Dr Ray Mullins, an allergist in Canberra, and colleagues from Sydney and Singapore have recently reported an increase in in the number of anaphylaxis fatalities in Australia. This is currently trending towards a 3 fold increase in anaphylaxis deaths over the study period of 15 years. Mullins and colleagues had previously identified a rise in the rate of all Food Allergy, with the most dramatic effect in young childhood food where hospital admission analyses showed a 500% increase in children 0-4 years of age over a 10 year period. This has been shown to further increase in the subsequent 5 years.
The mortality data, extracted from analysis of coronial cases, was presented at the American Academy of Allergy, Asthma and Immunology in Los Angeles in March and the full article has appeared in Clinical and Experimental Allergy last week ahead of journal publication.
Idiopathic /unspecified anaphylaxis represent the largest proportion of fatal cases after 19 years of age. Food allergy is the most common fatal cause of anaphylaxis in childhood and despite Australia leading the world in many aspects with respects to guidelines, patient and doctor resources/training, and food allergy research/advocacy, food allergy deaths appear to have a greater trend (approximately 4-fold) over the 15 year period of analysis. Seafood, NOT nuts was the most common trigger for food anaphylaxis deaths in Australia and a co-morbidity of asthma was a significant risk for fatal reactions. When a food was involved, 90% were known to be allergic to their triggering food, whereas only 30% had experienced an anaphylaxis. This destroys the attitude that patients need to “Earn an EpiPen™”. Even when anaphylaxis had occurred due to food, adrenaline was only prescribed in 1 of 4 cases. When food anaphylaxis occurred patients were treated for asthma first and adrenaline administered in 10% of cases.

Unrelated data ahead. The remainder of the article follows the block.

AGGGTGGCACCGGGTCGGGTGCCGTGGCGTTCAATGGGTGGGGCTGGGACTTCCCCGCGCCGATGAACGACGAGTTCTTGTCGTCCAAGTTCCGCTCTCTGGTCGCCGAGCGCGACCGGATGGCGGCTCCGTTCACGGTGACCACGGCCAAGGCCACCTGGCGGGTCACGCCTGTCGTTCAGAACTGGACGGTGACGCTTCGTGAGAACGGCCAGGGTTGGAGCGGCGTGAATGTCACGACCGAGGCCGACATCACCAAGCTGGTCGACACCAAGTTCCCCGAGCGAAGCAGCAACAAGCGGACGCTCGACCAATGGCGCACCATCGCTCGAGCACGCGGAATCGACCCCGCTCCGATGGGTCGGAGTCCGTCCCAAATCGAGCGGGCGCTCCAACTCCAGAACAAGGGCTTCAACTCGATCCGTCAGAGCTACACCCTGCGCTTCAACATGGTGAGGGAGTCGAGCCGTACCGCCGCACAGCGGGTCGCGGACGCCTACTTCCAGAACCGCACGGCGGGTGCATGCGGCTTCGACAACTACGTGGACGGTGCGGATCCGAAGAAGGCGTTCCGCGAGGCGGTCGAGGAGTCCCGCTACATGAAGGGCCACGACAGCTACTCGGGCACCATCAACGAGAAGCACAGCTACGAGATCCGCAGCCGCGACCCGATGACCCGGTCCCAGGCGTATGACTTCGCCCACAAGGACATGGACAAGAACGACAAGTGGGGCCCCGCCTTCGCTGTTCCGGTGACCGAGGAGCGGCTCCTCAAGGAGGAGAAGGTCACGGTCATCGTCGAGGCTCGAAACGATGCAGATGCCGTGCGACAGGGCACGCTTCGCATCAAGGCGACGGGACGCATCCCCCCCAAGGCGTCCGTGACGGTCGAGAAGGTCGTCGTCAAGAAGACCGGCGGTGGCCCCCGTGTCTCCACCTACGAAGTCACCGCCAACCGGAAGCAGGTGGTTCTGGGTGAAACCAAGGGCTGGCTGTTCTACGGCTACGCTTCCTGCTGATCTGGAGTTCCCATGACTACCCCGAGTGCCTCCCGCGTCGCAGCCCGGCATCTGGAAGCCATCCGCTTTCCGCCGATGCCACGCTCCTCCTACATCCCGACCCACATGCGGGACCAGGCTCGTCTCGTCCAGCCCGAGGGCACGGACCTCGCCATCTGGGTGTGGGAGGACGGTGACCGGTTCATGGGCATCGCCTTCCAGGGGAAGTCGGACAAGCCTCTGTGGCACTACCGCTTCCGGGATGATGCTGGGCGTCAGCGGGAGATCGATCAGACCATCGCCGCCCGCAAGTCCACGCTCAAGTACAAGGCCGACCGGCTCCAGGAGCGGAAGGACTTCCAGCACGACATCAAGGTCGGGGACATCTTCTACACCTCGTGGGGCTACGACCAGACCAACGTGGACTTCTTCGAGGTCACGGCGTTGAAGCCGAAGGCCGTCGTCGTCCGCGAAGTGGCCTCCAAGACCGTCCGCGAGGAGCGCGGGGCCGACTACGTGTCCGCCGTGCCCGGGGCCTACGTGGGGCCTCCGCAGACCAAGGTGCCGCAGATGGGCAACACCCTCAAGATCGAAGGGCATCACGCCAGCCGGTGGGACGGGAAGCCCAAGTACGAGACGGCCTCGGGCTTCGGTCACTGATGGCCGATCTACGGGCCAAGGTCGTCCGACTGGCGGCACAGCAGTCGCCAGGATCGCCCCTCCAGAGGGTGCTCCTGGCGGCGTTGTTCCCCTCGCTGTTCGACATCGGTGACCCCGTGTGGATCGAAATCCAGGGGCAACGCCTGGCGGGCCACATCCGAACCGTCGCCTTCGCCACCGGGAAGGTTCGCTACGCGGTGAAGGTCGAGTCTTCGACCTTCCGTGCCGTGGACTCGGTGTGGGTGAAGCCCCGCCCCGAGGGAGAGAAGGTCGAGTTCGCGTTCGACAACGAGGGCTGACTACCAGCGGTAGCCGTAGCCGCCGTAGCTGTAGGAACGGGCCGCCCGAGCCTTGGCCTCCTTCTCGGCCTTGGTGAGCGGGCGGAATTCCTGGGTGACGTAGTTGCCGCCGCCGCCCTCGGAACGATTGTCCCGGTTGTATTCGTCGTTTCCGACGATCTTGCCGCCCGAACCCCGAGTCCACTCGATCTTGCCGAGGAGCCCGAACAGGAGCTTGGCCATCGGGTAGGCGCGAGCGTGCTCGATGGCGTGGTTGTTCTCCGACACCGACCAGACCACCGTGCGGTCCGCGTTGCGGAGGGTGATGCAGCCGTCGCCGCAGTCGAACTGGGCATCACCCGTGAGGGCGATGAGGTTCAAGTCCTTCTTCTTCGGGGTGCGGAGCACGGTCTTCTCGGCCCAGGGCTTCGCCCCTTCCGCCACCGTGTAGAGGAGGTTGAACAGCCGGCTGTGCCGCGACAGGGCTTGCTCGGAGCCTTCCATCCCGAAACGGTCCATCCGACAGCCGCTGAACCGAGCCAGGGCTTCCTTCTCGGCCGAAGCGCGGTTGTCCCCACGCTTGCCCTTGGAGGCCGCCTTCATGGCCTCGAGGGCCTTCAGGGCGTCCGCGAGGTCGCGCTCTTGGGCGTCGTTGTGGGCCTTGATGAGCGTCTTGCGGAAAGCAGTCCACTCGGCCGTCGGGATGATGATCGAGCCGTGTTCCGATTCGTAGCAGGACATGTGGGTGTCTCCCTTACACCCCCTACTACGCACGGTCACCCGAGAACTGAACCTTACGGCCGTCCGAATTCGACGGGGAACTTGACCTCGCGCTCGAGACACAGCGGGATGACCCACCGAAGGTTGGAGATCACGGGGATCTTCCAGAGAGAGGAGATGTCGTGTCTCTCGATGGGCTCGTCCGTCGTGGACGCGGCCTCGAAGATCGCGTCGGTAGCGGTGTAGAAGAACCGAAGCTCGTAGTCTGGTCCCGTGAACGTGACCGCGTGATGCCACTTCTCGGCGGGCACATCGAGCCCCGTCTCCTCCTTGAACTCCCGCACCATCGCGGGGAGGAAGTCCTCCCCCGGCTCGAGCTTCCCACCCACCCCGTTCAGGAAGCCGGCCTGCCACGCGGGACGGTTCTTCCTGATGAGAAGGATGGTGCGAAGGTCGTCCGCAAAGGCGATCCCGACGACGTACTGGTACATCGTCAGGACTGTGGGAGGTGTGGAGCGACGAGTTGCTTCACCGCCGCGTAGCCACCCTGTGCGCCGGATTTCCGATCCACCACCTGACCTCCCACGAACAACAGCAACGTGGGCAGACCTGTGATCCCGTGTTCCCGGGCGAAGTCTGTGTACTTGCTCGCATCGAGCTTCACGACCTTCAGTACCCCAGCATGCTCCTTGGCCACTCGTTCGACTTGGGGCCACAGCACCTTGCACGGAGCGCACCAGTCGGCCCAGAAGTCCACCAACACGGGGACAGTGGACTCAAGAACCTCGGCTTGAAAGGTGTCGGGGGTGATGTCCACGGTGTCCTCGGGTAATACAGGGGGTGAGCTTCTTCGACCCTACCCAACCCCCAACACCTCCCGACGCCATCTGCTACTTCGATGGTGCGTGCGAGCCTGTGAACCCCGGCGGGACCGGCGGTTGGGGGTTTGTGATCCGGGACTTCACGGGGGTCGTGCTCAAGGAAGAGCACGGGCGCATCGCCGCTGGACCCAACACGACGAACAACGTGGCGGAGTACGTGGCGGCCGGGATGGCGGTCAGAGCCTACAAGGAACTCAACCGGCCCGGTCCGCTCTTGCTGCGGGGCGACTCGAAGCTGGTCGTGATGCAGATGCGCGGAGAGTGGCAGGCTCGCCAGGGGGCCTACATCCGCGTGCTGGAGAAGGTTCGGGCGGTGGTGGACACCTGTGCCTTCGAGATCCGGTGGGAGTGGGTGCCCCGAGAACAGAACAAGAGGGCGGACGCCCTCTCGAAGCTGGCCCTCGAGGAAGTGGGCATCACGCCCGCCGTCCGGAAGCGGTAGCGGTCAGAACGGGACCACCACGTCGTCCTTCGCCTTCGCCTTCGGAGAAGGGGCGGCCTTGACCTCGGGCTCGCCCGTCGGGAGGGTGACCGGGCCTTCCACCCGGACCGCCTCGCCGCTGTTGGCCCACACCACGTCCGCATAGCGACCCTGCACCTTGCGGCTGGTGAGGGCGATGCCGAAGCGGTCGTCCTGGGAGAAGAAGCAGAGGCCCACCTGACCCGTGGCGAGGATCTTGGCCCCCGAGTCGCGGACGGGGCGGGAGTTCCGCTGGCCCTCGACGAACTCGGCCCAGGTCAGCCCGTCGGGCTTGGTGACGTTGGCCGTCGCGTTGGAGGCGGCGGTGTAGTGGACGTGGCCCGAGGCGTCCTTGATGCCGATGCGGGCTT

In the UK, a 615% increase in anaphylaxis episodes were documented in a recent 20 year period but there was no increase in fatalities, attributing this discordance to being possibly due to due to increasing awareness of the diagnosis, shifting patterns of behaviour in patients and health care providers, or both. The patient population death rate for anaphylaxis is Australia in 2013 was over double that reported in the UK.
Late use of adrenaline or absent use of adrenaline is risk factor for death. A history of severe food anaphylaxis is a risk factor for severe further events. But about half of the UK series of fatal food reactions occurred in patients with a history of previously mild allergic responses.
Risk factors for severe reactions include asthma, having a severe allergic burden (asthma, rhinitis, eczema), mastocytosis, alcohol, medication, concealment of allergen in food, medications including aspirin / NSAIDs, exercise, are, metabolic factors and inter-current illness. These risk factors have been summarized in recent reviews.
Expert guidelines, Emergency Medicine Specialist, Anaesthetists and Allergist/Immunologists stress the need for follow up of severe allergic events with an allergy specialist and to provide patients who have had experienced an anaphylaxis and those at significant risk of anaphylaxis with an emergency management plan and medications including an Epinephrine (Adrenaline) auto-injector device.
An Australian meta-analysis of 16 papers of ED department practices of follow up care of anaphylaxis, published in late 2015 showed: Prescription rates for self-injected adrenaline at the time of discharge following anaphylaxis varied from 0% to 68%, with a mean of 44%. Allergist referral rates ranged from 0% to 84%, with a mean of 33%.
Where to from here?
- ED awareness, direction and prescription
- Public awareness
- Government lead capacity development for review, assessment and training of those patients with a history of anaphylaxis
- Private referral, however there are long waits to see specialist allergists in Australia.
- Anaesthetists in Australia and New Zealand have published guidelines for recording, managing and following up anaesthetic drug allergy reactions.
- ASCIA – 2016 – Guidelines for acute management of anaphylaxis
- Australian Prescriber – ED Anaphylaxis Wallcharts
- RACGP – Recognition and Management of Anaphylaxis
- ANZAAG – Anaphylaxis Management Guidelines
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